Kate joined The Compliance Team (TCT) in early 2012 to direct TCT’s rural health clinic accreditation program and has fallen in love with Rural. As VP of Clinical Services, she has spearheaded the TCT Rural Health Clinic Accreditation program combining her clinical expertise, business acumen and passion for delivery of the best care possible to every patient. She presently serves on the Board of the National Association of Rural Health Clinics. Kate also works with clinics in TCT’s PCMH program and is ensuring that a PCMH accreditation is being increasingly rewarded by payers.
Kate lives in suburban Philadelphia with her husband and near her three granddaughters. She’s happy to share photos anytime.
John Gardner, CEO of the Telluride Regional Medical Center (TRMC) in Telluride, CO. John joined TRMC as its Chief Executive Officer in June 2016 is this week's guest.
“How do we protect the viability of the organization, be responsive to the needs of the community and try to be good stewards of health care dollars?”
Prior to joining TRMC, John served as the CEO at Yuma District Hospital and Clinics, located in Yuma. Previously, he has been a member of the management and executive teams of P/SL Healthcare in Denver, Sentara Health System in Norfolk, Virginia, Rocky Mountain Adventist Health System in Denver, Colorado, Centura Health System, North Valley Hospital in Thornton, and Good Samaritan Health Systems in Kearney, Nebraska.
Mr. Gardner has served in a variety of community and professional organizations. He currently serves on the Boards of the Center for Health Progress, the Colorado Rural Health Center and the Tri-County Health Network.
Katie Peterson, Chief Nursing Officer at Pender Community Hospital, a Critical Access Hospital in Pender, Nebraska, joins us this week.
“Our nursing staff is mostly millennials, so short staffing comes from having multiple nurses on maternity leave at the same time, not open positions.”
In addition to sitting on the senior executive team and providing nursing leadership, Katie also provides oversight to imaging, laboratory, pharmacy, behavioral health and quality.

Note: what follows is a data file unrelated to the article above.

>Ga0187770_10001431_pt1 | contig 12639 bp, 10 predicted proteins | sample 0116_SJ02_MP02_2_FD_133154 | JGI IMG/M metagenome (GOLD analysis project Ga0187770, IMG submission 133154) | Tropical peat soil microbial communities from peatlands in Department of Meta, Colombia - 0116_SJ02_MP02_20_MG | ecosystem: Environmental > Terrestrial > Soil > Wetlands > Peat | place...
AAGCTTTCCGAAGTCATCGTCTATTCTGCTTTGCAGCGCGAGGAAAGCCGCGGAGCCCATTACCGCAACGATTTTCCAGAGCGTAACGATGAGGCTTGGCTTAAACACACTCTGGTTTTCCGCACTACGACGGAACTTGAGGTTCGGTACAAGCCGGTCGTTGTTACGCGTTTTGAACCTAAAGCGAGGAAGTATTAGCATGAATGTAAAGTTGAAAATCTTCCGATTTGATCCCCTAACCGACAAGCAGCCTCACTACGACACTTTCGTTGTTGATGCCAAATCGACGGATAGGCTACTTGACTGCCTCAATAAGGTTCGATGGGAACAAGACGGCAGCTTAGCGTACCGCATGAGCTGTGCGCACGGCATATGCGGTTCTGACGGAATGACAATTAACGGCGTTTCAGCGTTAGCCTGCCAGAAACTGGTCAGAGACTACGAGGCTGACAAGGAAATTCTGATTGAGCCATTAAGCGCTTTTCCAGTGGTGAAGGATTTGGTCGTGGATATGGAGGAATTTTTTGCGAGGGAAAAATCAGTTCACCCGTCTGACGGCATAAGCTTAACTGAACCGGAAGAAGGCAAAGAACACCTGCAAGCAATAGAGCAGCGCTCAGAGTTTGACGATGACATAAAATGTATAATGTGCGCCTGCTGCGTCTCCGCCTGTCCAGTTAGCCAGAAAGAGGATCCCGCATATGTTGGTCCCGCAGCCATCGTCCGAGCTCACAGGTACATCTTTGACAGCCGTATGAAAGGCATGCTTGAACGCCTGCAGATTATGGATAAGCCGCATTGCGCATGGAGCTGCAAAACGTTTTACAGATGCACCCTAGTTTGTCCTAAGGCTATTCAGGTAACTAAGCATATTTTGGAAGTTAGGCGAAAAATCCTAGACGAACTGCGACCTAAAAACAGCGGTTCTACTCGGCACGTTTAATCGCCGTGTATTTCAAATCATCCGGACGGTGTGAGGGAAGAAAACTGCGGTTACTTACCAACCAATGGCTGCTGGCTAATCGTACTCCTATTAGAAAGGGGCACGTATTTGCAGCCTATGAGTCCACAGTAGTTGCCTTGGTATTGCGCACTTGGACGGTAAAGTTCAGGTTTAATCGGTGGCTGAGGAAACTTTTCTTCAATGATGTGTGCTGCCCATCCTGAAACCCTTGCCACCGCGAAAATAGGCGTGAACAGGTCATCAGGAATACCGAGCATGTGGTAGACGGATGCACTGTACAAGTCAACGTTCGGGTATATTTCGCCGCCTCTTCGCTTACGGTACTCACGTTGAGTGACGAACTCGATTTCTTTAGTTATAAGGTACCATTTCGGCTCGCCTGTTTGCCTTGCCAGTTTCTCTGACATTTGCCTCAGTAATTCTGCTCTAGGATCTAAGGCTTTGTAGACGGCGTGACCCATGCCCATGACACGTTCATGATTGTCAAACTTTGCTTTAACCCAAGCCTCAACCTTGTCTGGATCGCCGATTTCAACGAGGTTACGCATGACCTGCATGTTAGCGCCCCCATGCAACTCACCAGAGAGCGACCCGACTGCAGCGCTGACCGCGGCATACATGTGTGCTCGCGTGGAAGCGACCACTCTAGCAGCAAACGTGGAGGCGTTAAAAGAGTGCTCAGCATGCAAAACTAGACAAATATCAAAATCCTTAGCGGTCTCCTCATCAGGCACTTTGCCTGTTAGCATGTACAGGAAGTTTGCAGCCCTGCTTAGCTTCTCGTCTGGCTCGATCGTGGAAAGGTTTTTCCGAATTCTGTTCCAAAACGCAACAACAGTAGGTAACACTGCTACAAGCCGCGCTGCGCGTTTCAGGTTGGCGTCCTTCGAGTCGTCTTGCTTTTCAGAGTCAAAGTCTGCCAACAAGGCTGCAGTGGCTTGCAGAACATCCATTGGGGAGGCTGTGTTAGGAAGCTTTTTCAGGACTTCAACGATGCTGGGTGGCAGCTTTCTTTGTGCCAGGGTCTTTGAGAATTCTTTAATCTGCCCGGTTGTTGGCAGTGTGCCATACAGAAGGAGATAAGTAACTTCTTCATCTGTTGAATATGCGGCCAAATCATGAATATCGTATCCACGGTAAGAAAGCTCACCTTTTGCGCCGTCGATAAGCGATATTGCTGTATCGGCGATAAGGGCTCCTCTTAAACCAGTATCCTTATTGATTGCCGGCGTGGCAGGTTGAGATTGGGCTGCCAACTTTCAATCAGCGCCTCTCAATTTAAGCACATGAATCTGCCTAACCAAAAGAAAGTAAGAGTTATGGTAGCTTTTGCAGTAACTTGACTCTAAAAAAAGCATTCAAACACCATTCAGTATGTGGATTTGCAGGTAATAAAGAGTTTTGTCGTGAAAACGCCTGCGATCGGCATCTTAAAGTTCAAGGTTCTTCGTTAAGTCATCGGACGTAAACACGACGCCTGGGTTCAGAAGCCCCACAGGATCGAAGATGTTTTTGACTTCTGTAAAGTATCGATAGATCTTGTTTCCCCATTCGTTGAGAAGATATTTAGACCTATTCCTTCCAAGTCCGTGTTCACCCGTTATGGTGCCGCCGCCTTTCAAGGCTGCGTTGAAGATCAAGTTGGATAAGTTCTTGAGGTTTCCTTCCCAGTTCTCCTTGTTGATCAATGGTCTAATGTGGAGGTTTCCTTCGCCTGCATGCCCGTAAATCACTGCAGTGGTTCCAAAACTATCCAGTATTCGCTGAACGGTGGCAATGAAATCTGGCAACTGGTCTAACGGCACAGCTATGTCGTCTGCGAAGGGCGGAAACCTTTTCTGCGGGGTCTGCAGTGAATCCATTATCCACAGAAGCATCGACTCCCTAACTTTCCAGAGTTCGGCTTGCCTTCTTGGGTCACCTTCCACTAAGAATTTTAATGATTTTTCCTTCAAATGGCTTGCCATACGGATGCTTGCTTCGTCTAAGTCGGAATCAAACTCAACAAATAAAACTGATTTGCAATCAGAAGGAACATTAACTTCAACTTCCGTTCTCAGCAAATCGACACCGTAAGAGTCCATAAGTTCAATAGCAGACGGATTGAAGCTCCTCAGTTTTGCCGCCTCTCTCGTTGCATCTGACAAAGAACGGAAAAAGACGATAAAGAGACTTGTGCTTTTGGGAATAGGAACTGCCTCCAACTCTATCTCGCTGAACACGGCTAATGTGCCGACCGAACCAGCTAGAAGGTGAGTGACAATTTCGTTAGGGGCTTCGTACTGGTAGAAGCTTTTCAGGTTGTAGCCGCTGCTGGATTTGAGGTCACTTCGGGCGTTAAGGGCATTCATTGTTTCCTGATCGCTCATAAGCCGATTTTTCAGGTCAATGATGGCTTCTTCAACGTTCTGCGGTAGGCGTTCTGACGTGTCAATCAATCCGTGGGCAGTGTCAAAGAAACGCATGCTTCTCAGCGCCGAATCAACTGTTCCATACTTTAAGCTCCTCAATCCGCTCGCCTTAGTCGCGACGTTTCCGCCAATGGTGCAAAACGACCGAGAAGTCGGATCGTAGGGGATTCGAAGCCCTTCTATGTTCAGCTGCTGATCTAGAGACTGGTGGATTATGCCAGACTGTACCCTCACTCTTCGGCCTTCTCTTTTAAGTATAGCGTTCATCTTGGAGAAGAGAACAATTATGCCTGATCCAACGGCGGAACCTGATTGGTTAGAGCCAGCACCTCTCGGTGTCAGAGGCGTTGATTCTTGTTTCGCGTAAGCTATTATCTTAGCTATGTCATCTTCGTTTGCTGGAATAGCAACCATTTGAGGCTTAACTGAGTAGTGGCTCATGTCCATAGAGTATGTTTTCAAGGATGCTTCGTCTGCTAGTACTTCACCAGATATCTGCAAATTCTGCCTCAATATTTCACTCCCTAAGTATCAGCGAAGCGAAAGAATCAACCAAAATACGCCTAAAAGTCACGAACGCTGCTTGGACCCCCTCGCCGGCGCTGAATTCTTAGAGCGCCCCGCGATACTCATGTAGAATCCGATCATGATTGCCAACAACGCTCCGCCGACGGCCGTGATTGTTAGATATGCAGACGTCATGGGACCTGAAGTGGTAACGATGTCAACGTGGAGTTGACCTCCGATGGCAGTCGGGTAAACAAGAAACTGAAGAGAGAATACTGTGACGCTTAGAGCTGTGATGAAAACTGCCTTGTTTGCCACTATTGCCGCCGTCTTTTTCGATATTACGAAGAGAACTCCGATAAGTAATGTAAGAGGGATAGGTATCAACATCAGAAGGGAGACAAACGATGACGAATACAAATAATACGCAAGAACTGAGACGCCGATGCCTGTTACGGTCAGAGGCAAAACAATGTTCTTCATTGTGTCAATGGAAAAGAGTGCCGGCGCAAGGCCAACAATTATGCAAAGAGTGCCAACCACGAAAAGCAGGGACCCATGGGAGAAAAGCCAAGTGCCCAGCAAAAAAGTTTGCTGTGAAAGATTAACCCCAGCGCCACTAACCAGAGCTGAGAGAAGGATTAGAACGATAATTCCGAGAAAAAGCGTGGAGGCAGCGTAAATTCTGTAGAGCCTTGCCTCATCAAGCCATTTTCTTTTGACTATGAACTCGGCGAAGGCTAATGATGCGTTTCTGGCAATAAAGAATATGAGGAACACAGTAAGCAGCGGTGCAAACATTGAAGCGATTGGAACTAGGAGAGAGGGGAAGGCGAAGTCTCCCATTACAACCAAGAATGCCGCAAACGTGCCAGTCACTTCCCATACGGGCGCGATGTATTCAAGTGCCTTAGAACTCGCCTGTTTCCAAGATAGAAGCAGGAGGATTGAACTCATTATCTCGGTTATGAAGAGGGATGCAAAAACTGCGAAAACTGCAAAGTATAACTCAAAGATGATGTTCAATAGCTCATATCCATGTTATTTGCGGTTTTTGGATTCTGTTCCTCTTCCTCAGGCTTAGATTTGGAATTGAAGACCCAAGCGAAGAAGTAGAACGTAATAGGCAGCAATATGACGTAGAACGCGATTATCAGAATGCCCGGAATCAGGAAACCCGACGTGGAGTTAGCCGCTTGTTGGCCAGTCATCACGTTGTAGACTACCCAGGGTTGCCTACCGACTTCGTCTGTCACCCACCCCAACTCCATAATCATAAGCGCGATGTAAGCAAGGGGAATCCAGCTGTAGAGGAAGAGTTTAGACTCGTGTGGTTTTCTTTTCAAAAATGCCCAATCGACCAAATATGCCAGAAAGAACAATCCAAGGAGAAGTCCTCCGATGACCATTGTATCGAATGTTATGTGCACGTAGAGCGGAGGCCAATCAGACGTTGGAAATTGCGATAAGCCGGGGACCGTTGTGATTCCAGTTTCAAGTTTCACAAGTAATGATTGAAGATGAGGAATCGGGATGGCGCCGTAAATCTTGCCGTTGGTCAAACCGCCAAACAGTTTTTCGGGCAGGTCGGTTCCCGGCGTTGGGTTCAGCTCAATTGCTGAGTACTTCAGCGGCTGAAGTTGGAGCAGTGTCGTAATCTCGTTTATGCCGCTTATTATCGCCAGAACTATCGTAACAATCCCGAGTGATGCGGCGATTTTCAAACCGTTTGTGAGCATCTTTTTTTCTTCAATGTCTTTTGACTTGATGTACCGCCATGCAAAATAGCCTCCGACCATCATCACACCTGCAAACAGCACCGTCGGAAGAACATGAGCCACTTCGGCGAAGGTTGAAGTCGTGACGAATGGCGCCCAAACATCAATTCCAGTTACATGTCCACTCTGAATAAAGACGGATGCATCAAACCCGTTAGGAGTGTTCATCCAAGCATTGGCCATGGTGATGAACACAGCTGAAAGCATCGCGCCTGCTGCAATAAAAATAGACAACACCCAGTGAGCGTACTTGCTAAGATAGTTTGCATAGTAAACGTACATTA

Katie has empowered her teams to improve quality and expand services in all areas. During Katie's time at Pender, the hospital has won numerous national awards in quality and patient satisfaction.
Katie is a registered nurse with a Bachelor's degree in nursing from the University of Nebraska Medical Center.
Darrold Bertsch, the CEO of Sakakawea Medical Center, a Critical Access Hospital located in Hazen, North Dakota and also the CEO of Coal Country Community Health Center, an FQHC with locations in Beulah, Hazen, Killdeer and Center North Dakota is here with us today.
“There are challenges that certainly come our way, but local challenges need local solutions that are developed by local people.”
Darrold has served in this unique shared CEO role for the last 7 years, leading collaborative efforts that have improved the delivery of patient care and the development of a patient centered medical neighborhood of care.
Darrold has worked in healthcare for 43 years, the last 23 as a CEO. He is an active proponent of rural healthcare and serves on various local, state and national boards and committees.
Dr. Scott Daniels, Performance Improvement Coordinator at the State of Hawaii Office of Primary Care and Rural Health joins us today.
“Providing care in a culturally appropriate way is something that really gets stressed a lot in Hawaii, particularly in the rural areas.”
Scott Daniels, Ph.D., has been in health care over eighteen years where he began as an analyst doing community health reports and analyzing hospital quality. In 2005, Scott began working for the Hawaii Office of Primary Care and Rural Health as the Performance Improvement Coordinator, where he oversees the state’s Flex program. He also served as interim chief of the office from 2006 to 2008.